There goes another week's allowance for getting the old girl going. :banghead:


Oh well.... better now than in the middle of Resume Speed, Nowheresville, eh?
 

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I am also with every body else. there should be another source for ported vacuum on that carb. if all else fails, hook it up to full vacuum on the manifold or other port on the carb for the time being to get the motor started.
All vacuum sources used in these older engines were full manifold. Ported vacuum arrived on the scene when the emissions standards were imposed on Detroit in the 60's and later.

paul
 

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Thanks, gang. :tu Drilled out the tube remnant left in the exhaust manifold, and took the carb down to the auto parts and got the pieces needed to re-route the distributor vacuum to where the PVC valve on the carb was located. Used some fittings on the carb, and 3/16" rubber hose snubbed up to a shortened portion of the distributor's steel vacuum line.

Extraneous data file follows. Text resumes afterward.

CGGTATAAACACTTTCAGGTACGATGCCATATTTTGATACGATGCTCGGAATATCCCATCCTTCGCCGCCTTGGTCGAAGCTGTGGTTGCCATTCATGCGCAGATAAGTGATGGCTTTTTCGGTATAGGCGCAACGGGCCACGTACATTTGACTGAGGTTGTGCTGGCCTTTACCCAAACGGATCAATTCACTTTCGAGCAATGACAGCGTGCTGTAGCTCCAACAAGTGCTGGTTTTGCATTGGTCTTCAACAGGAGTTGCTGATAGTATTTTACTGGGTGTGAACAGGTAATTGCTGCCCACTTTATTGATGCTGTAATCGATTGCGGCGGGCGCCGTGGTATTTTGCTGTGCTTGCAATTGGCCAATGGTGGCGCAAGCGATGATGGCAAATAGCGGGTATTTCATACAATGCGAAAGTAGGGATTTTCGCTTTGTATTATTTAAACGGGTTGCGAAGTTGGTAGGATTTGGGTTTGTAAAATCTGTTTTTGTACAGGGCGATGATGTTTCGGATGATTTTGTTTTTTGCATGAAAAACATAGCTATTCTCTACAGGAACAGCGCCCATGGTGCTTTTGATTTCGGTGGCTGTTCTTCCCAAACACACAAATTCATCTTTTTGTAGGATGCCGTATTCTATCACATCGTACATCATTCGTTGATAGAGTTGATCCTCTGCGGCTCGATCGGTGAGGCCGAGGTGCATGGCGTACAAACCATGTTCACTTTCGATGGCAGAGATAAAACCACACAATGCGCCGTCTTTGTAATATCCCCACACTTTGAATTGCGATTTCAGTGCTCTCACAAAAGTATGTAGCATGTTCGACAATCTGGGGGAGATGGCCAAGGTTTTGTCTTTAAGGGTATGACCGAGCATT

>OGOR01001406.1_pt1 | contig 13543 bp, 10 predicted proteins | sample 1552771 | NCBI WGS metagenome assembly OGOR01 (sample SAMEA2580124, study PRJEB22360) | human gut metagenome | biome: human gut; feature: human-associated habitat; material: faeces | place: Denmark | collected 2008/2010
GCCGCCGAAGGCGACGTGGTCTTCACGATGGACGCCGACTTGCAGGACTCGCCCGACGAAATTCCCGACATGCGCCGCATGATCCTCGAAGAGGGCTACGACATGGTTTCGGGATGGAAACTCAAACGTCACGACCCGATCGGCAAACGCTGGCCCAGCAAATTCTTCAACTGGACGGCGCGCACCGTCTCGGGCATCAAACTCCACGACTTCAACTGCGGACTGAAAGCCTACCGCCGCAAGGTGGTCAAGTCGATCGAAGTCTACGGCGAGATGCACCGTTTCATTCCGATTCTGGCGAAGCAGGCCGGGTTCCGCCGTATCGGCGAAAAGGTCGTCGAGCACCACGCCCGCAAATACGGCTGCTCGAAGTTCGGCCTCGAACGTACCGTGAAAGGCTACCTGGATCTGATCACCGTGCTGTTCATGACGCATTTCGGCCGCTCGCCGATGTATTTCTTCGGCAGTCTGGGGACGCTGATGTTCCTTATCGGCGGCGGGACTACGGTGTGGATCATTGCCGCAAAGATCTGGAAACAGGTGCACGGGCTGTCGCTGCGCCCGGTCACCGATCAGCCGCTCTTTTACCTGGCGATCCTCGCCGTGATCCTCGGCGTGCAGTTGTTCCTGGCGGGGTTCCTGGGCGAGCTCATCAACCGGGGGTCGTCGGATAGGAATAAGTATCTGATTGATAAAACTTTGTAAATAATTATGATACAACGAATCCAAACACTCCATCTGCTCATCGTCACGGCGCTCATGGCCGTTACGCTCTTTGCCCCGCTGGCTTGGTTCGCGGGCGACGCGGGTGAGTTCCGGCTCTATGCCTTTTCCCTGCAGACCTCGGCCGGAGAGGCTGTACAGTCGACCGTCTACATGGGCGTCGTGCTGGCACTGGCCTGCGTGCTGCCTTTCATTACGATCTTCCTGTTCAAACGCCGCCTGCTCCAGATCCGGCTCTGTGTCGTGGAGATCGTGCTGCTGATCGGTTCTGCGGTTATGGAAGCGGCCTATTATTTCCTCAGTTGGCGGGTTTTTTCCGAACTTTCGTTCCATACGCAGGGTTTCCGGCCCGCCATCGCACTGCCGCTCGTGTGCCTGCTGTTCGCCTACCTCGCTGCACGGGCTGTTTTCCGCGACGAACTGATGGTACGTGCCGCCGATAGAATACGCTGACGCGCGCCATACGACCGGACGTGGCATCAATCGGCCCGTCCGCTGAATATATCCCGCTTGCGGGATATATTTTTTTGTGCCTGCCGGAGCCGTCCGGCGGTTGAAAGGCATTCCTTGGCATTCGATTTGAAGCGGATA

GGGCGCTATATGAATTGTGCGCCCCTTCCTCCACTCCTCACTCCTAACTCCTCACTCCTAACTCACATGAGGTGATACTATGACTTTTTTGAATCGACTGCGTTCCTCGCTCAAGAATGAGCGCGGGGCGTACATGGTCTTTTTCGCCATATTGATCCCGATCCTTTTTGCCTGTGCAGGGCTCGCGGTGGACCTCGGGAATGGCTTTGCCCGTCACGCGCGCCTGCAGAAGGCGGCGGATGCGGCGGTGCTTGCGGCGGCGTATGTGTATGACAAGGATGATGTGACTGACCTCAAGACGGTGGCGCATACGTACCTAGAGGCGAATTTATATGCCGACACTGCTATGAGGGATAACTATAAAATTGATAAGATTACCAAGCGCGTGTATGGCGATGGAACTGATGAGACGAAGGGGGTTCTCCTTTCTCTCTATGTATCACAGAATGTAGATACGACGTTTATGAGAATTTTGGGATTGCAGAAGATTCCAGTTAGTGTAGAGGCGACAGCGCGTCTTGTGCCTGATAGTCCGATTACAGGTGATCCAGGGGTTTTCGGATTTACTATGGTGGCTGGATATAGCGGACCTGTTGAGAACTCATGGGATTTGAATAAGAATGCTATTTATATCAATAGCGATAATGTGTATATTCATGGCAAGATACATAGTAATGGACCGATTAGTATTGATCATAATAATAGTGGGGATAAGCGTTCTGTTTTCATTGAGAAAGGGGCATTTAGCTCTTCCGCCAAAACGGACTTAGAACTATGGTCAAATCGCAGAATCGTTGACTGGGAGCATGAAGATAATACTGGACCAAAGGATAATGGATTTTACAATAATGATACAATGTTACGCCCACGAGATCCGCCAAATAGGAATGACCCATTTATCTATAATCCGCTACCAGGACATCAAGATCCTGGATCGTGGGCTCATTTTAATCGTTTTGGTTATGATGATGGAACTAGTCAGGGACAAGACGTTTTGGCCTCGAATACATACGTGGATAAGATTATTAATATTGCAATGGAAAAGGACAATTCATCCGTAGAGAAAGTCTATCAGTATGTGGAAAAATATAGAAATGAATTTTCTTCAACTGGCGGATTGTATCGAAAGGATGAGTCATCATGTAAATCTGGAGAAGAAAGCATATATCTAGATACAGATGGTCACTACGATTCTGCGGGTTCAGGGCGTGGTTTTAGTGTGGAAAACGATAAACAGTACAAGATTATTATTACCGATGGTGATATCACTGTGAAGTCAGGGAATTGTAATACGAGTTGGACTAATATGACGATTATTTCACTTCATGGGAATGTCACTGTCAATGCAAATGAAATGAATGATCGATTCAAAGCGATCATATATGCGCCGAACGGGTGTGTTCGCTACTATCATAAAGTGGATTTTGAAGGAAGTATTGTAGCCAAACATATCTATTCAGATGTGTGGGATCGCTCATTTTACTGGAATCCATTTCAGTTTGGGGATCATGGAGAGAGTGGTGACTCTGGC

Should work, at least on paper.:sign0020:

In other news, I went down to pick up the radiator just after I posted this thread. I had taken it down last week to have it pressure checked so I didn't have any surprises when I get the engine running. Good thing I did, it was full of pinholes scattered all over the core from sitting full of water for so long. It looked like an aquarium’s "air fizzle rock" in the guy's work tank.

There goes another week's allowance for getting the old girl going. :banghead:


Oh well.... better now than in the middle of Resume Speed, Nowheresville, eh?
Your getting there, baby steps :anim_25: